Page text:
“We have things that we feel like would make the bill more palatable for us. We still feel like it should include the 1,200 acres because it is legally owned by the government at this point in time, so they could certainly do that,” Meacham said, “but, with the bill, we would protect the rest of the area from being lost.”
Besides the 1,200 acres in the proposed land exchange, other concerns expressed by the off-road community include how and by what agency the new recreation area would be managed.
Almost all national recreation areas are managed by the U.S. Park Service or the U.S Forest Service, and this raises concerns because neither agency is known to be friendly towards off-highway vehicles.
“In the United States, the majority of national recreation areas are managed by the park service. The park service and the forest service are notorious for having a green attitude – ‘the more roads you shut down, the better off your area is going to be.’ As far as mechanized recreation goes, they are pretty ‘anti,'” Meacham said.
Meacham gave the example of the area around Lake Mead.
“(The area around Lake Mead) was designated a national recreation area, and immediately they closed down hundreds and hundreds of miles of roads down there,” Meacham said.
The same thing happened at Glen Canyon, the national recreation area around Lake Powell.
“Over the years since they created the dam and the lake, they’ve shut down pretty much all the road system,” Meacham said.
Similar road closures followed the creation of the Grand Staircase-Escalante National Monument.
“It would be better if it was managed by the BLM, except that they can sell or liquidate property unless it is a national recreation area,” Casey Lofthouse said. Lofthouse is an off-road enthusiast, Washington County Search and Rescue volunteer and local off-road business owner.
Lofthouse also expressed the desire to keep the area free of buildings and development of any kind, to retain the views and vistas the area currently offers to visitors.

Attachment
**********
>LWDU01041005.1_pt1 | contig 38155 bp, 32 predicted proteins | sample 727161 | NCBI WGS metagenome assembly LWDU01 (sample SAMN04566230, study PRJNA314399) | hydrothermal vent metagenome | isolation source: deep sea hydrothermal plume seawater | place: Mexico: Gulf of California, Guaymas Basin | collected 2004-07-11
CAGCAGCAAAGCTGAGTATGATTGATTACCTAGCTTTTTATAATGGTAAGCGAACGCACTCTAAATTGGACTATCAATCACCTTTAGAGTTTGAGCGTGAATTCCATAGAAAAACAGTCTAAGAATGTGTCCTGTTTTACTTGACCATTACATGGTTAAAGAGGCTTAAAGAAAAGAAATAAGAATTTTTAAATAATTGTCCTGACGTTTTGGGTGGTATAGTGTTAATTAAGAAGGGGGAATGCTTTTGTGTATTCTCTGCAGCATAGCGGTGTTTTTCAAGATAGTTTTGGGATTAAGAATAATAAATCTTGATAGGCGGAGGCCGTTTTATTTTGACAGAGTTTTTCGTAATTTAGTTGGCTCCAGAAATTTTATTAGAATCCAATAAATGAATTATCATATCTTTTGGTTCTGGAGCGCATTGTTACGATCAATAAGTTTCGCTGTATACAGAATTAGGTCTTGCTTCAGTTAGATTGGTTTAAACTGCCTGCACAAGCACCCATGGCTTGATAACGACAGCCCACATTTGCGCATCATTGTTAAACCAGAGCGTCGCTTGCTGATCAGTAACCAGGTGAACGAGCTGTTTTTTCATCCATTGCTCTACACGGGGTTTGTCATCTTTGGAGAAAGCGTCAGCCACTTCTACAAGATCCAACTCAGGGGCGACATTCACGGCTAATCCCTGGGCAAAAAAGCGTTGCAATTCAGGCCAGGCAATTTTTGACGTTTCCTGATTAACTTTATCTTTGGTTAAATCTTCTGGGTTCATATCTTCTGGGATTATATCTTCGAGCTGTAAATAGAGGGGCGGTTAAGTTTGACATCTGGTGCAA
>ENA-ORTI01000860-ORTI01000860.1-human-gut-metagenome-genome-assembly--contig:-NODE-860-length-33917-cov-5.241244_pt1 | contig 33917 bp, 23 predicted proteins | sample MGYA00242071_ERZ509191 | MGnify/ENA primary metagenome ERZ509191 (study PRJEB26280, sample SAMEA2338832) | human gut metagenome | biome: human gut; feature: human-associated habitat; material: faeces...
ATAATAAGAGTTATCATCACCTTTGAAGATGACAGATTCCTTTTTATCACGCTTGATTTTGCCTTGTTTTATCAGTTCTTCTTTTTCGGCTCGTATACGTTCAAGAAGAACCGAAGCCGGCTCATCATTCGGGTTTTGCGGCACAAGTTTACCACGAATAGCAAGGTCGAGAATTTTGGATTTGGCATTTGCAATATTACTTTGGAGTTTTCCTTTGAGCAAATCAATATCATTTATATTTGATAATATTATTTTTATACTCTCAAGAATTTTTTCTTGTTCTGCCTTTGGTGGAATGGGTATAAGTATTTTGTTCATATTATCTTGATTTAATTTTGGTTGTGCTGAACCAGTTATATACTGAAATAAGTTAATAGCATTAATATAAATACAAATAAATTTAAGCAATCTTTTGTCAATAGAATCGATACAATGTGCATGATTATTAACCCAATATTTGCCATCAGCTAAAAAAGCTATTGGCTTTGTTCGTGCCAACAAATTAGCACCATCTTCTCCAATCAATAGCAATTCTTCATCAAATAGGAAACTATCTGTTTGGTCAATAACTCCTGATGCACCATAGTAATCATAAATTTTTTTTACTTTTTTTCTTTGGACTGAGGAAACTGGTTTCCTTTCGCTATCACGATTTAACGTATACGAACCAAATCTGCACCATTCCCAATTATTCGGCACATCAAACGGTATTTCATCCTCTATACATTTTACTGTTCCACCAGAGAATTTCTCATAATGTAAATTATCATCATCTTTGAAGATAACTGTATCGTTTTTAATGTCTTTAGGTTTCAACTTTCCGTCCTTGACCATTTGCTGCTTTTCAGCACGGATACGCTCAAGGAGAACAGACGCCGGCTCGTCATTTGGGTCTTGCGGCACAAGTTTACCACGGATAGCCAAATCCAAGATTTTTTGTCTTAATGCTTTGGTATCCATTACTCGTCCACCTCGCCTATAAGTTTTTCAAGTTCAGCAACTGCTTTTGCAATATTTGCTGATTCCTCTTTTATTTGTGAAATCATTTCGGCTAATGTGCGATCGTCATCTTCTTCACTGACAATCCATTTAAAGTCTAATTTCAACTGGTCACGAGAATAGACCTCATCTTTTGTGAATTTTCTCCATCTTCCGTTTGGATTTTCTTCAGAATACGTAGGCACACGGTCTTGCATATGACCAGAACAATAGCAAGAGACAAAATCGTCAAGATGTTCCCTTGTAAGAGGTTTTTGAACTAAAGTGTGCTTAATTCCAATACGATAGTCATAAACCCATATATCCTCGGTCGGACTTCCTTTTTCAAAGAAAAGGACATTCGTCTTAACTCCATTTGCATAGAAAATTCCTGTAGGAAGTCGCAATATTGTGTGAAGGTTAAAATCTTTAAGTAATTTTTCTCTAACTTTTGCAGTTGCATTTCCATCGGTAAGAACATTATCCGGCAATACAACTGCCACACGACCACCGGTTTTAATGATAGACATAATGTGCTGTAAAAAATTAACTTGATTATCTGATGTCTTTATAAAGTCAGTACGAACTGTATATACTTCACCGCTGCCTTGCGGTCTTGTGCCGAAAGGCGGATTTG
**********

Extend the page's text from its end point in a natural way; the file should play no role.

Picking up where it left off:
“It would be beneficial to manage the area ‘as is’ without any improvements to infrastructure or additional improvements in the future. This area is at its splendor without any changes or buildings or campgrounds being added to it,” Lofthouse said in a letter, responding to the proposed bill.
“We want the bill to maintain the current management and practices for the open OHV area – the current practices of the Sand Mountain Special Recreation Management Area, so it would be still be open OHV and no fees,” Meacham said.
The local BLM office has not had any official notification about the proposed bill, said Jim Tyree, field manager of the St. George BLM field office.
“We’ve heard about something like that, but we don’t have any of the details, and it’ll be interesting to see what comes out of it,” Tyree said. With any pending legislation, the BLM’s Washington Public Affairs office will contact the BLM Legislative Affairs Office, and ask for pros and cons and other feedback, he said.
“They will come to the field from our legislative office, but I have not been contacted yet, no,” said Tyree.
Sen. Mike Lee is working with Hatch’s office on the proposed bill, said Lee’s press secretary, Emily Long.
“It is premature to discuss the details for now,” Long said.
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- Desert tortoise land dispute triggers lawsuit against county
- Winter on the Rocks at Sand Mountain, rivaling Moab; STGnews Videocast, Photo Gallery
- Habitat Conservation area landowner seeks Sand Mountain land swap; OHV community concerned
- Conservation Plan, Red Cliffs Reserve expiration looms; bridging interests for development, preservation
- WORCS offroad event’s dusty thrills, spills on Sand Mountain; STGnews Photo Gallery
- Sand Hollow land swap a sticky issue
Copyright St. George News, SaintGeorgeUtah.com LLC, 2014, all rights reserved.
Copyright St. George News, SaintGeorgeUtah.com LLC, 2014, all rights reserved.